Impressions — physical and digital — must show margins. Using a digital scanner will help you achieve the best outcome.

Dr Neville says tooth preparation can generally be completed with or without a prep guide, depending on the experience and preference of the dentist. “With experience, you can prepare the tooth without a prep guide. But if you do want guidance on how much you’re prepping, you can use a prep guide. You can make one yourself in your practice with some putty, or if you take a scan I’m sure your lab technician can help you make a prep guide.”

It’s also important to note that there are some subtle differences in how to prepare an anterior zirconia crown versus a posterior zirconia crown.

How to prepare an anterior zirconia crown

anterior-zirconia-crown

Anterior zirconia crown

How to prepare a posterior zirconia crown

posterior-zirconia-crown

Posterior zirconia crown

  1. Scans and design

Once the tooth is prepared, Dr Neville takes digital scans for the dental lab to use to design and manufacture the zirconia restoration product. He says the scan also provides instant feedback on the success of the tooth preparation.

“We are fully digital and I find an advantage scans have over manual impressions is that the scan gives me instant feedback on the preparation. It will show me if I need to prepare an area of the tooth a little bit more, or conversely, if I’ve prepared the area a little bit too much. That feedback is very helpful for continuing to develop your tooth prep skills.”

Of course, the scans will also serve as a reference guide for your lab to design and manufacture the zirconia crown or bridge.

At the dental lab, a holistic digital system is used to design, mill, grind, stain and glaze the dental product. This ensures a faster, more cost effective, accurate and personalised outcome for each and every patient.

In the meantime, says Dr Neville, the dentist will usually put in a temporary crown that is usually made chair-side.

  1. Shade matching

Shade matching is another important aspect of the zirconia preparation process, particularly in aesthetically-driven cases. Your lab should provide critical assistance with this, and will need as much information as you can provide.

“When it comes to shade matching, photos and as much information you can give the lab technician is important,” says Dr Neville. “That might include noting down any specific parts of the tooth that might be a different colour, and even drawing diagrams can help with that. The patient can also go and see the lab technician so they can get their own eyes on it as well.”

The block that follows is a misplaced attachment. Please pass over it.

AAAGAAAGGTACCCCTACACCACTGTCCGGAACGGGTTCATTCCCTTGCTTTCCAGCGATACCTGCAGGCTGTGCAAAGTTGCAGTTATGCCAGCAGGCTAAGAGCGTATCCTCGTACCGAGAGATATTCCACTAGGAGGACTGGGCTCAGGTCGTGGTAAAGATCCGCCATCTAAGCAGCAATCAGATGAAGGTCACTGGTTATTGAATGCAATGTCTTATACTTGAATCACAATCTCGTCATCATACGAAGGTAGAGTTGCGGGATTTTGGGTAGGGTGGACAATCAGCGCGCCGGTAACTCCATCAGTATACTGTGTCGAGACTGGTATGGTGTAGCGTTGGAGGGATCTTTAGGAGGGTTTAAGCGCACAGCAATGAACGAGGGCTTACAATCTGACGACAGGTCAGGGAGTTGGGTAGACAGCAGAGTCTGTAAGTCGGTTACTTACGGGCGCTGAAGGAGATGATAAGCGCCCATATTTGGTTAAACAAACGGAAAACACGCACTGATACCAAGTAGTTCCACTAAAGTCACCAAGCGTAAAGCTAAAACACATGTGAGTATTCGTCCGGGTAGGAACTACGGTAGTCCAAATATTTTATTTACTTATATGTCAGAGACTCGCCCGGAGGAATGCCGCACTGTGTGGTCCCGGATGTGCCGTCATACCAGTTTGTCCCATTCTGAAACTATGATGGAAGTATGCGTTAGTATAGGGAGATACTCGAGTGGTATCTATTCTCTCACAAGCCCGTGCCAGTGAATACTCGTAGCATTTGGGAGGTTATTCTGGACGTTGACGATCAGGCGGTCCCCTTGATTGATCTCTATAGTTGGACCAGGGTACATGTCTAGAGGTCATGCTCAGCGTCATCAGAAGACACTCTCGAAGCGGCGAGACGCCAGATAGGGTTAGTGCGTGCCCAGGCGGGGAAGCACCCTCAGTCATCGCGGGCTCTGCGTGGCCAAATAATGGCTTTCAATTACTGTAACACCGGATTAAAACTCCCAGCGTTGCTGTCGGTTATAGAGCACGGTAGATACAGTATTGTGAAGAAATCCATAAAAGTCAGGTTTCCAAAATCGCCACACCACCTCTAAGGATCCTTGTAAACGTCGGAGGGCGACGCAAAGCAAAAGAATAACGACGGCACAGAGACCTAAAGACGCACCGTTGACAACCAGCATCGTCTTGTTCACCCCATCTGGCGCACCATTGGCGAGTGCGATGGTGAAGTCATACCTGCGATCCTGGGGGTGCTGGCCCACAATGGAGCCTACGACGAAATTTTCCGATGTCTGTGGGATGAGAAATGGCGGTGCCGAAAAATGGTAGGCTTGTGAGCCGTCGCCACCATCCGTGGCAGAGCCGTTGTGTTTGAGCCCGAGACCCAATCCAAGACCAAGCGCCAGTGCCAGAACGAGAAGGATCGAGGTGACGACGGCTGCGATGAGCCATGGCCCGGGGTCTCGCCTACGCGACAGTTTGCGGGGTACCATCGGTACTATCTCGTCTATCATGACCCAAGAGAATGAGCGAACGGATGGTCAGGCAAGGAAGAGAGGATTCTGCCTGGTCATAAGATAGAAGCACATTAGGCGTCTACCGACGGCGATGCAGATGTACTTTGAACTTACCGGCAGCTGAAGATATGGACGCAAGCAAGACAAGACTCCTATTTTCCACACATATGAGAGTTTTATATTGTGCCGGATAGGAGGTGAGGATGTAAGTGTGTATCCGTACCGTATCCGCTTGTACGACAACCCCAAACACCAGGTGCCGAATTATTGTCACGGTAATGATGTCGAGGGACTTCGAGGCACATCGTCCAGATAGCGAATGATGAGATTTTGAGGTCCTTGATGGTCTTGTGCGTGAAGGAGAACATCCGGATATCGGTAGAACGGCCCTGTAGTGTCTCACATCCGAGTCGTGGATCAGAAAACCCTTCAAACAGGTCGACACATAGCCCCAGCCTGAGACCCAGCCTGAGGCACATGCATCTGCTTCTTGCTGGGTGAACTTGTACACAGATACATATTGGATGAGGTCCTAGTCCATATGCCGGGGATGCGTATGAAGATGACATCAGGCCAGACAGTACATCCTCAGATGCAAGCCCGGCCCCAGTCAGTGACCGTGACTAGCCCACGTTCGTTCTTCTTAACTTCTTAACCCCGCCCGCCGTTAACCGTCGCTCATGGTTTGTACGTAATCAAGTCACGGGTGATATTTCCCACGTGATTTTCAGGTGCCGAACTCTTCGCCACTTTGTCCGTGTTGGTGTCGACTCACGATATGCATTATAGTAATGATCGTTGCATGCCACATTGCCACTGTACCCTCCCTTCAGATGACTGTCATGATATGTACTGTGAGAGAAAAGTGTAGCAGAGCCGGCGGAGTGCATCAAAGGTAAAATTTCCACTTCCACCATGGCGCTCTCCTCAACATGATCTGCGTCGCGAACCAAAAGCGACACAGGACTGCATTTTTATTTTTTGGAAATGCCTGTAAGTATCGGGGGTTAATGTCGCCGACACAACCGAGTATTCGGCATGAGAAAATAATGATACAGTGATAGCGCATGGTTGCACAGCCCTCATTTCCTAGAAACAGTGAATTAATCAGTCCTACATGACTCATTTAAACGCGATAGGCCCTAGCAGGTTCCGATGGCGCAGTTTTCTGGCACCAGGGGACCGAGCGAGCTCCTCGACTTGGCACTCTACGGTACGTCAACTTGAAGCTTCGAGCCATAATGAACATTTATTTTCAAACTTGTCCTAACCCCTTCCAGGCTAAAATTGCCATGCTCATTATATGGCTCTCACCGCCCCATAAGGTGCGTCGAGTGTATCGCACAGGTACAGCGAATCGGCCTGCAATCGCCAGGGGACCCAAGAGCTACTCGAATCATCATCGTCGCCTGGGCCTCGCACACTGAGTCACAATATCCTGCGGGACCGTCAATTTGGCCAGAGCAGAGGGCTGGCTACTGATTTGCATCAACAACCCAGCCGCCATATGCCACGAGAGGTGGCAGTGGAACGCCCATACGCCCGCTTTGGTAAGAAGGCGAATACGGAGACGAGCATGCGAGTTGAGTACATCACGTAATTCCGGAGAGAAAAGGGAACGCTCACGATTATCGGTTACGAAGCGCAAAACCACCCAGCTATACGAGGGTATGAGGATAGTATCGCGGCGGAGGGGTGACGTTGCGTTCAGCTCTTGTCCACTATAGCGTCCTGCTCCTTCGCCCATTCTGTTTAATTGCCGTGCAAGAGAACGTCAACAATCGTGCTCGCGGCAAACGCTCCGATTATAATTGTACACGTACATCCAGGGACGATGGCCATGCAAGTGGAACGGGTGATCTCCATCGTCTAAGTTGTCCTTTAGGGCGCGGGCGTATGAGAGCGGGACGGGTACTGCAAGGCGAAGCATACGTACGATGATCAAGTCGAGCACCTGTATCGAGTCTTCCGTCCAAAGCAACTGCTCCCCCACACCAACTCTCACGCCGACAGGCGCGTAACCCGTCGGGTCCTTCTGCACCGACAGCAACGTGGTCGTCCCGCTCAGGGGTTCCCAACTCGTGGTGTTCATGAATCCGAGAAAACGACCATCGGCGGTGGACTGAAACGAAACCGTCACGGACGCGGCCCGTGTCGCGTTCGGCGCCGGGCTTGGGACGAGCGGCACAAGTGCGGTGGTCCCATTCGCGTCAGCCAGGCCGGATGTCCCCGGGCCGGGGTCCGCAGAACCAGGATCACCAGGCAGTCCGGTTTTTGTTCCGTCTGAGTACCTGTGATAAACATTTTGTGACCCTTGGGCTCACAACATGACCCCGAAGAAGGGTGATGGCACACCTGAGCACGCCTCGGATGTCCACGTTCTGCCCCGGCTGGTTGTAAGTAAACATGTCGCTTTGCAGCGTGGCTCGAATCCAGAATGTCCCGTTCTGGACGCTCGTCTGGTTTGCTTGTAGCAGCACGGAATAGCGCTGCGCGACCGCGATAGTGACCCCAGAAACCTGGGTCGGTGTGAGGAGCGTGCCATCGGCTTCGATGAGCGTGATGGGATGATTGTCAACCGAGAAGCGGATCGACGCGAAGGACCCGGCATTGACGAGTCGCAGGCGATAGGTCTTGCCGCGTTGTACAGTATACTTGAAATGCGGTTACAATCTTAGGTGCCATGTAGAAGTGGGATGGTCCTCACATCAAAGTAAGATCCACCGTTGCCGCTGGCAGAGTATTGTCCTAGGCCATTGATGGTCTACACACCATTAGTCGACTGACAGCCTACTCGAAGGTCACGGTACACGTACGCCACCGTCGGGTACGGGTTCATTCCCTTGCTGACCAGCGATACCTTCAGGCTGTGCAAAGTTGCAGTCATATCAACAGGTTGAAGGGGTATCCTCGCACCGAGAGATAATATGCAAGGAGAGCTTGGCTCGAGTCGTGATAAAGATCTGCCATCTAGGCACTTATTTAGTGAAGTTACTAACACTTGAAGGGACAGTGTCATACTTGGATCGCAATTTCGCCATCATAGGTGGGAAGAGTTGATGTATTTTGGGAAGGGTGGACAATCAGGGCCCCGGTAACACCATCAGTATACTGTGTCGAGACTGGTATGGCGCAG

Dr Neville offers a warning about using potentially inaccurate shade matching guides provided by some dental labs.

“Most labs use a shade guide that’s made from plastic, not the actual zirconia material they are using,” he says. “Avant has a massive advantage in that area because Avant’s shade guide is actually made from the zirconia material itself. So you’re getting a like-for-Iike comparison, which should give you a much more accurate shade match.”

Avant Aesthetic Zirconia also takes shade matching a step further. With traditional multi-layering manufacturing there are visual steps between shades. However, our gradient-layer manufacturing removes those visible steps to create much smoother and more gradual transitions between shades.

Dr Neville adds that one of zirconia’s disadvantages can actually be used as an advantage in certain cases.

“Zirconia traditionally wasn’t translucent, which means the colour of the tooth underneath cannot shine through. So one of the advantages of zirconia over other ceramics is that you can use it to block out a discoloured tooth or a dark stump underneath. One of the reasons we would use zirconia at the front of the mouth is if someone has had trauma to the tooth or if they have a very dark tooth. We can use zirconia to block it out.”

  1. Bonding

Once the zirconia restoration product comes back from the lab, you should be ready for bonding. Dr Neville says there has been a lot of research conducted on zirconia bonding over the last decade, and there are some critical factors dentists should be aware of that are specific to bonding zirconia.

“Traditionally, the tooth was tapered by about four to eight degrees so it would be retentive. Basically, that means the crown could be cemented straight in,” he explains. “Nowadays, we’re moving towards bonding zirconia because it’s quite a lot stronger.

“Zirconia needs to be sandblasted with a micro-etcher that roughens the surface. We then tend to use a primer called MDP to create a layer between the ceramic and the resin-based composite you’re going to use to bond to the tooth.”

But Dr Neville warns that some labs and dentists may not be aware that sandblasting or air abrasion should occur chair-side directly before the zirconia restoration product is bonded.

“Sandblasting shouldn’t happen in the lab,” he says. “It should happen in your practice because you have to try the crown in to make sure it fits first. Then the crown needs to be taken out and cleaned, then finally you sandblast it. You do that while the patient is in the chair, because the strength of the bond will decrease about 15 minutes after sandblasting. So if the sandblasting is done in the lab and you’re not fitting it until a day later, then it’s a waste of time.”

Want to find out more about partnering with Avant for cutting-edge zirconia preparations?
Please email [email protected] or phone 1800 287 336.